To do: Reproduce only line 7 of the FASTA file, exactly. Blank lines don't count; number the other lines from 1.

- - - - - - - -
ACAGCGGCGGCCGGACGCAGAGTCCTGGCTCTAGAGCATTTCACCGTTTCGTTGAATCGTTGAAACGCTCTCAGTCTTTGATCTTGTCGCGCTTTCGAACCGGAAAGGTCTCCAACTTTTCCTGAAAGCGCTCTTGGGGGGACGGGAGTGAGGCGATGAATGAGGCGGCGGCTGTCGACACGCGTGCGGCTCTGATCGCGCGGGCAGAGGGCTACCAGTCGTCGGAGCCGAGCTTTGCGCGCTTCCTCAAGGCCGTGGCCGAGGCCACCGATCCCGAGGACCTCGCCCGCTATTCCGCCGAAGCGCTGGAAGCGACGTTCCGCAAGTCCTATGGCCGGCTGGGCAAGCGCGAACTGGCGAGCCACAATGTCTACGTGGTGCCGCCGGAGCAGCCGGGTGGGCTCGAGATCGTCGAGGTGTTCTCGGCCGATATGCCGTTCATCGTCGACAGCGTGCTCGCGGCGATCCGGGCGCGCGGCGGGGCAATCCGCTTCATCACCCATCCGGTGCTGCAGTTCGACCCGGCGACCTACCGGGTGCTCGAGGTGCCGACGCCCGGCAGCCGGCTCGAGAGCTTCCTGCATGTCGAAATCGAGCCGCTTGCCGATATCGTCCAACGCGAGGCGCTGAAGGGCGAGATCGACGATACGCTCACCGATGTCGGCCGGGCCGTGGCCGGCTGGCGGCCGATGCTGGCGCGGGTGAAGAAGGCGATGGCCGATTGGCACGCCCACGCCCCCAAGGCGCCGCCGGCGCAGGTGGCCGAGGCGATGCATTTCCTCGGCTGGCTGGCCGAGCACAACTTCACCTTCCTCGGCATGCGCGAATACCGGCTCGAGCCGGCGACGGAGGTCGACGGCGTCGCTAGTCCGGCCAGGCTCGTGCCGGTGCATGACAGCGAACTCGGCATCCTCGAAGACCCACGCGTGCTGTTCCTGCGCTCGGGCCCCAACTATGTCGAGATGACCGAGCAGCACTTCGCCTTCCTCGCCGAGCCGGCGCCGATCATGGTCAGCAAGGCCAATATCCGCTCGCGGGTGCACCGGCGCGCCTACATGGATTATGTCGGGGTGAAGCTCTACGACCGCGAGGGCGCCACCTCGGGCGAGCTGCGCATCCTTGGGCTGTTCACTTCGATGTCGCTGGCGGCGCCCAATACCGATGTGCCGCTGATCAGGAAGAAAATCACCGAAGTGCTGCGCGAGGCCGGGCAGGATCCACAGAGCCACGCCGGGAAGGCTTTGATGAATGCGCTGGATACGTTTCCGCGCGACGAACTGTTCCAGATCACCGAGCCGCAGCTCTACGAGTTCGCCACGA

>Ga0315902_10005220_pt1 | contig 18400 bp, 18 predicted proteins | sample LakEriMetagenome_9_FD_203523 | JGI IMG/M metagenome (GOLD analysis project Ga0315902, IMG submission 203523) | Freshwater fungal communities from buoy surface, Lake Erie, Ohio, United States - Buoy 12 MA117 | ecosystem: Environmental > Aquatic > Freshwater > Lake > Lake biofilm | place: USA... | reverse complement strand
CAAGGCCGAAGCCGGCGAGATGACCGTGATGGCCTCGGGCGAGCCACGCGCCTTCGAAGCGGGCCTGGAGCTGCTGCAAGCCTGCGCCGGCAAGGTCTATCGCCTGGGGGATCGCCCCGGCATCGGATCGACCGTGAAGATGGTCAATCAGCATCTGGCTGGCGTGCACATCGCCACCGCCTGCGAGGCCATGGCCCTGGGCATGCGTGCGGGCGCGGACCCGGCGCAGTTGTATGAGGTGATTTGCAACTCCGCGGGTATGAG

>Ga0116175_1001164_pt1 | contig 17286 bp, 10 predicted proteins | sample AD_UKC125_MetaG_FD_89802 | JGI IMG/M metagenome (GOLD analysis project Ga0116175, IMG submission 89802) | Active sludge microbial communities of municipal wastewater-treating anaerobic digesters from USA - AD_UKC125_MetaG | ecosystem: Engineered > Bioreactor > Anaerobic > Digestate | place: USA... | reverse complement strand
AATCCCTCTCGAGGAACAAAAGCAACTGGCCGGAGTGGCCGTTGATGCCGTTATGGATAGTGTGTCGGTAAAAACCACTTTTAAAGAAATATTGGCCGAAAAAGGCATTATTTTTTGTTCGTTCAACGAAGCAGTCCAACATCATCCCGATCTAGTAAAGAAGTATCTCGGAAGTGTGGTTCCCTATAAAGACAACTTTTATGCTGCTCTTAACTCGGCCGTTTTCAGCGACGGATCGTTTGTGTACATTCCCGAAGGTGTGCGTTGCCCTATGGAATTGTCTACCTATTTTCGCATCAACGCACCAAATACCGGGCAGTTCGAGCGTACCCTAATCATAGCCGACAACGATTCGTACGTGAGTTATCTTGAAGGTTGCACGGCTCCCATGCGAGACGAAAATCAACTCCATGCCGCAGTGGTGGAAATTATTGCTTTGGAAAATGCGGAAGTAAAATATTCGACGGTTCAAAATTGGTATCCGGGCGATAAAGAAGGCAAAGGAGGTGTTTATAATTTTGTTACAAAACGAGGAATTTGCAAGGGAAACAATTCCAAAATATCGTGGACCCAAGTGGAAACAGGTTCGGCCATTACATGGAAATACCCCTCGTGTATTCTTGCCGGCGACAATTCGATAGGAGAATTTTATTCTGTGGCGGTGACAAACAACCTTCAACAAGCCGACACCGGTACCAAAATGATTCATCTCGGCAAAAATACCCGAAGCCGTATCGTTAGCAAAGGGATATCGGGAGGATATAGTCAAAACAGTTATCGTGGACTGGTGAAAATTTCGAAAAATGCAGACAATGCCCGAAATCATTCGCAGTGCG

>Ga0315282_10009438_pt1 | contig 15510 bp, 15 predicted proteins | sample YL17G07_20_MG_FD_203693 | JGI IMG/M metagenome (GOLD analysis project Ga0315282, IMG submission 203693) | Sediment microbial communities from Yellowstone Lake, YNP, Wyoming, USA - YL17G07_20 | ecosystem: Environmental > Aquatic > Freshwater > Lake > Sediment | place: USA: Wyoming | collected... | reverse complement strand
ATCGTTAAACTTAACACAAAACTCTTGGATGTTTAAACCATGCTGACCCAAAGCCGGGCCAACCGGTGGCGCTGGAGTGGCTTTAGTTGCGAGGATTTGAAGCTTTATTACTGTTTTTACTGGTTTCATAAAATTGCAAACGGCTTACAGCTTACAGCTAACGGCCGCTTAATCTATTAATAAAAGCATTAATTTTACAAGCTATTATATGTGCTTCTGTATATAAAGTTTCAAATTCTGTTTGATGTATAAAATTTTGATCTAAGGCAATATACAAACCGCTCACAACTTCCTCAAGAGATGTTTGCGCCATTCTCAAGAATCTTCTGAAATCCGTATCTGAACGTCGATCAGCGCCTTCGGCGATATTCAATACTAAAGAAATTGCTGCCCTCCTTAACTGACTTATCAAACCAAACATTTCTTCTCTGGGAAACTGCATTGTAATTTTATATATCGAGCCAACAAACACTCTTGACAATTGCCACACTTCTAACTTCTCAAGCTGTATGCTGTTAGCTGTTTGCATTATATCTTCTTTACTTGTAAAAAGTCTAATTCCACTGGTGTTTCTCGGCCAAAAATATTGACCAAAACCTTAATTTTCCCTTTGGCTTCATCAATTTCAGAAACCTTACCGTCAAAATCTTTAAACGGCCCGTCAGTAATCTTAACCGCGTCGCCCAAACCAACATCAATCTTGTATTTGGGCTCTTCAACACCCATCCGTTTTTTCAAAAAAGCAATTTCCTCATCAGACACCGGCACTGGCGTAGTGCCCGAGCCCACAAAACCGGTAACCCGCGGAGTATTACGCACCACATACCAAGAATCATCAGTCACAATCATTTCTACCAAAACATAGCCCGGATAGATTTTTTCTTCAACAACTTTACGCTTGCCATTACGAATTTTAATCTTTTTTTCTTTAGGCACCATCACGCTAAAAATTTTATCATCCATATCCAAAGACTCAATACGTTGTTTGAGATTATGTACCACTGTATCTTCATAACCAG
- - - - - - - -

ATCGTTAAACTTAACACAAAACTCTTGGATGTTTAAACCATGCTGACCCAAAGCCGGGCCAACCGGTGGCGCTGGAGTGGCTTTAGTTGCGAGGATTTGAAGCTTTATTACTGTTTTTACTGGTTTCATAAAATTGCAAACGGCTTACAGCTTACAGCTAACGGCCGCTTAATCTATTAATAAAAGCATTAATTTTACAAGCTATTATATGTGCTTCTGTATATAAAGTTTCAAATTCTGTTTGATGTATAAAATTTTGATCTAAGGCAATATACAAACCGCTCACAACTTCCTCAAGAGATGTTTGCGCCATTCTCAAGAATCTTCTGAAATCCGTATCTGAACGTCGATCAGCGCCTTCGGCGATATTCAATACTAAAGAAATTGCTGCCCTCCTTAACTGACTTATCAAACCAAACATTTCTTCTCTGGGAAACTGCATTGTAATTTTATATATCGAGCCAACAAACACTCTTGACAATTGCCACACTTCTAACTTCTCAAGCTGTATGCTGTTAGCTGTTTGCATTATATCTTCTTTACTTGTAAAAAGTCTAATTCCACTGGTGTTTCTCGGCCAAAAATATTGACCAAAACCTTAATTTTCCCTTTGGCTTCATCAATTTCAGAAACCTTACCGTCAAAATCTTTAAACGGCCCGTCAGTAATCTTAACCGCGTCGCCCAAACCAACATCAATCTTGTATTTGGGCTCTTCAACACCCATCCGTTTTTTCAAAAAAGCAATTTCCTCATCAGACACCGGCACTGGCGTAGTGCCCGAGCCCACAAAACCGGTAACCCGCGGAGTATTACGCACCACATACCAAGAATCATCAGTCACAATCATTTCTACCAAAACATAGCCCGGATAGATTTTTTCTTCAACAACTTTACGCTTGCCATTACGAATTTTAATCTTTTTTTCTTTAGGCACCATCACGCTAAAAATTTTATCATCCATATCCAAAGACTCAATACGTTGTTTGAGATTATGTACCACTGTATCTTCATAACCAG